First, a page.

What is the Market Adjustment Metric?

The Market Adjustment metric reflects the difference between a dealer/market price and the Manufacturer's Suggested Retail Price (MSRP)

Where is Market Adjustment located in the platform?

Users will be able to toggle on "Market Adjustment" and "Market Adjustment %" within the settings of the Performance Data table in Market Insights, and the metrics will be usable at both the dealer and market levels.

What is Market Adjustment?

The Market Adjustment metric reflects the difference between a vehicle's selling price and Manufacturer's Suggested Retail Price (MSRP). This adjustment can be positive or negative and is a direct indicator of supply and demand dynamics for a specific vehicle model in the market.

Here's how it functions and why it's important:

  • Positive Adjustment: Indicates that a vehicle is being sold above its MSRP, usually due to high demand, limited supply, or a combination of both. This scenario often occurs with new, popular, or limited-edition models.
  • Negative Adjustment: Signifies that a vehicle is being sold below its MSRP, often due to oversupply, decreased demand, or competitive market pressures. Dealers may lower prices to accelerate sales and reduce inventory holding costs.

Market Adjustment offers insights into consumer preferences, economic conditions, and market competitiveness. It helps dealers and brands to strategize pricing, adjust inventory levels or re-allocate inventory, and identify opportunities for promotions and incentives.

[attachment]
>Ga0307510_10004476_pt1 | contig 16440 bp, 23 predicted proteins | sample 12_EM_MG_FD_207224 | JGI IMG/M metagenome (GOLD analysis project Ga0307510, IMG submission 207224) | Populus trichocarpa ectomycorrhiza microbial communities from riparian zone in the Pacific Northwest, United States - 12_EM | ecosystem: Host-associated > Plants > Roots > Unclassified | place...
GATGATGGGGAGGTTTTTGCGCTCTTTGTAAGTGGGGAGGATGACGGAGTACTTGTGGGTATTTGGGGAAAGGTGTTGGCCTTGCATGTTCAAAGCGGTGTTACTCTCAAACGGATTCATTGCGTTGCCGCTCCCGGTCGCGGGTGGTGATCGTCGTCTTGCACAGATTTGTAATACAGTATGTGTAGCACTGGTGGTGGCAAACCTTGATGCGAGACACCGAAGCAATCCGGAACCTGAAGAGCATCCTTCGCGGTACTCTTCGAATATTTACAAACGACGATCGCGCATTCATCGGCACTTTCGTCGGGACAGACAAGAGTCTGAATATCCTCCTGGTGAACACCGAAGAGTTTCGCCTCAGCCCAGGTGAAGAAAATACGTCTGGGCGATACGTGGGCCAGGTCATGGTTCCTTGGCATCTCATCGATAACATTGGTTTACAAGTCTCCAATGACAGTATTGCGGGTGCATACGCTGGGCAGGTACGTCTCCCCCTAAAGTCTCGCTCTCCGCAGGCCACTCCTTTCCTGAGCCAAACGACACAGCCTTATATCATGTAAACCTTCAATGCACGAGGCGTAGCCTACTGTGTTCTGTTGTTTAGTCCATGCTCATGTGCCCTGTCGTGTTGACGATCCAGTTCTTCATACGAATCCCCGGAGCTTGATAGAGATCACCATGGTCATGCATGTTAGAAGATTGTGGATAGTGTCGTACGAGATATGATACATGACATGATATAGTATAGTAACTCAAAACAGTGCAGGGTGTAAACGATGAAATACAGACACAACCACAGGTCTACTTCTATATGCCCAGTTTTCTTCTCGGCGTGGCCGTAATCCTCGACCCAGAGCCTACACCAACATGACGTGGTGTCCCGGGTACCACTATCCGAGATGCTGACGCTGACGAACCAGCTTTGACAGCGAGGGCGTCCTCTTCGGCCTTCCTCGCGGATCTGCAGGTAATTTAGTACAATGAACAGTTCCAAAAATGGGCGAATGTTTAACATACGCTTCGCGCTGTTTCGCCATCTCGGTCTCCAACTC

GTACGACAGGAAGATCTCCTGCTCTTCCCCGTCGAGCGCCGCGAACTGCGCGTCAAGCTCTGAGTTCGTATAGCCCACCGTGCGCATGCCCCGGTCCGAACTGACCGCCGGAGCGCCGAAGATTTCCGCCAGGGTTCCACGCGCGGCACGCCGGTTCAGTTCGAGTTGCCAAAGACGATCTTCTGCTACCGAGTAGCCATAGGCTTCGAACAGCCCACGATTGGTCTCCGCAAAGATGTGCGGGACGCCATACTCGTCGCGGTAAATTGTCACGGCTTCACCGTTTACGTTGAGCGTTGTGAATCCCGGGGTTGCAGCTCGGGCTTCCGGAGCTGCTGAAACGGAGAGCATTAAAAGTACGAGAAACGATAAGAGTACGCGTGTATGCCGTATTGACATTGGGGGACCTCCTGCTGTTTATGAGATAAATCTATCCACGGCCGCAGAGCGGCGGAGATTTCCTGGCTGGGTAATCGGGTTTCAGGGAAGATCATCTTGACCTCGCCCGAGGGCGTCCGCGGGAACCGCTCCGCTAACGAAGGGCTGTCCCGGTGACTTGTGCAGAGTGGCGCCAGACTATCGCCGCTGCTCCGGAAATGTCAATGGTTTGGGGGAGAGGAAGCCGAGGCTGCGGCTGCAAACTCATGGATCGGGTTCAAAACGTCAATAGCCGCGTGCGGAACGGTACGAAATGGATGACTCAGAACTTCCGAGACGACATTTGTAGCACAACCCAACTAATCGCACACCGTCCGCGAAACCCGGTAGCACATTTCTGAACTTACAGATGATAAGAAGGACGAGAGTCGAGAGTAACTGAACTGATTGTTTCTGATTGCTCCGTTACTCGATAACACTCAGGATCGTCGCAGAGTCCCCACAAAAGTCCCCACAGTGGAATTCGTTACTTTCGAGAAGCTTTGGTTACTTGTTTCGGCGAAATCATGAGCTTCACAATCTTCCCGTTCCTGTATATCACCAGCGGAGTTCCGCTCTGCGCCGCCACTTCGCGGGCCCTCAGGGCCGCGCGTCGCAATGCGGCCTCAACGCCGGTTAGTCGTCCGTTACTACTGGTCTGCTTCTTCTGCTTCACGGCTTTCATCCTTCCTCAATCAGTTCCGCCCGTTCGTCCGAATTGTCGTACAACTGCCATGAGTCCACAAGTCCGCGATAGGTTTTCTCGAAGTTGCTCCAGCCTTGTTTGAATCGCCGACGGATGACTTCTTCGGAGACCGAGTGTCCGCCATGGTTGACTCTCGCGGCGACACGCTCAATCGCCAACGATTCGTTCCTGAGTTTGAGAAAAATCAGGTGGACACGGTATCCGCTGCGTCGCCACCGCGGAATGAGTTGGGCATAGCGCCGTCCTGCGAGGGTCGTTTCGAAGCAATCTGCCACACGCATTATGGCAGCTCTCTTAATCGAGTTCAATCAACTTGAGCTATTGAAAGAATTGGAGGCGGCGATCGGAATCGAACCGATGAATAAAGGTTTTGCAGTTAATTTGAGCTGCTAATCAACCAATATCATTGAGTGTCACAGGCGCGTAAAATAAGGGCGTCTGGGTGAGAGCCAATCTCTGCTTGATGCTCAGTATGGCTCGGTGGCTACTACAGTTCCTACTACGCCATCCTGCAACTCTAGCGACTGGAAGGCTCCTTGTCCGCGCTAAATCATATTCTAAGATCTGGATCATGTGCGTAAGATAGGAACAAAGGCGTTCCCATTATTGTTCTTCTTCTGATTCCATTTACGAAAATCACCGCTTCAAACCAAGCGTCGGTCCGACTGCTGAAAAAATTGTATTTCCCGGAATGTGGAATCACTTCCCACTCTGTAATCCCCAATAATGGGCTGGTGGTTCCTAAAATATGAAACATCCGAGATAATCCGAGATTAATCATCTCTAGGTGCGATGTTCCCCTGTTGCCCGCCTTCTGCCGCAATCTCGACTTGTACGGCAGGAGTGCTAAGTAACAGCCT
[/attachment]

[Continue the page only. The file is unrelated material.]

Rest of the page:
Market Example


Toyota Tundra:

The Market Adjustment for the Toyota Tundra indicates that, on average, Tundras in the Houston, TX market are selling for $1,234 less (2% less) than the Manufacturer's Suggested Retail Price (MSRP).

For Toyota, this is good news as they are able to maintain one of the highest turn rates in the market at only a small discount from MSRP. This shows that the Tundra has plenty of demand, and Toyota could even consider reducing or eliminating incentives on this model.


RAM 1500:

The Market Adjustment for the RAM 1500 indicates that, on average, RAM 1500s are selling for $5,400 less (8% less) than their MSRP.

Unlike the Tundra, the RAM 1500 has one of the largest discounts and lowest turn rates in the market (32%). This means that RAM is having trouble efficiently selling its inventory of this model and may need to consider increasing marketing spend on the RAM 1500 to bolster demand or reallocate some supply to markets with more demand.


Dealer Example

Houston DLR

Westside Chevrolet:

Westside Chevrolet has a relatively small Market Adjustment (-4%) compared to its competitors as well as a high turn rate (66%) and a good amount of sales (31). This shows the dealer is in a great position in the market.


Sterling McCall Chevrolet:

On the other hand, Sterling McCall Chevrolet has a much larger Market Adjustment (-17%) and a much lower turn rate (43%) despite their sales number being one of the best in the market (84). This information indicates Sterling McCall Chevrolet likely has a lot of supply, and is having to steeply discount their vehicles to maintain healthy movement. To improve their market position, the dealer might want to consider increasing branded advertising to drive more foot traffic to their store.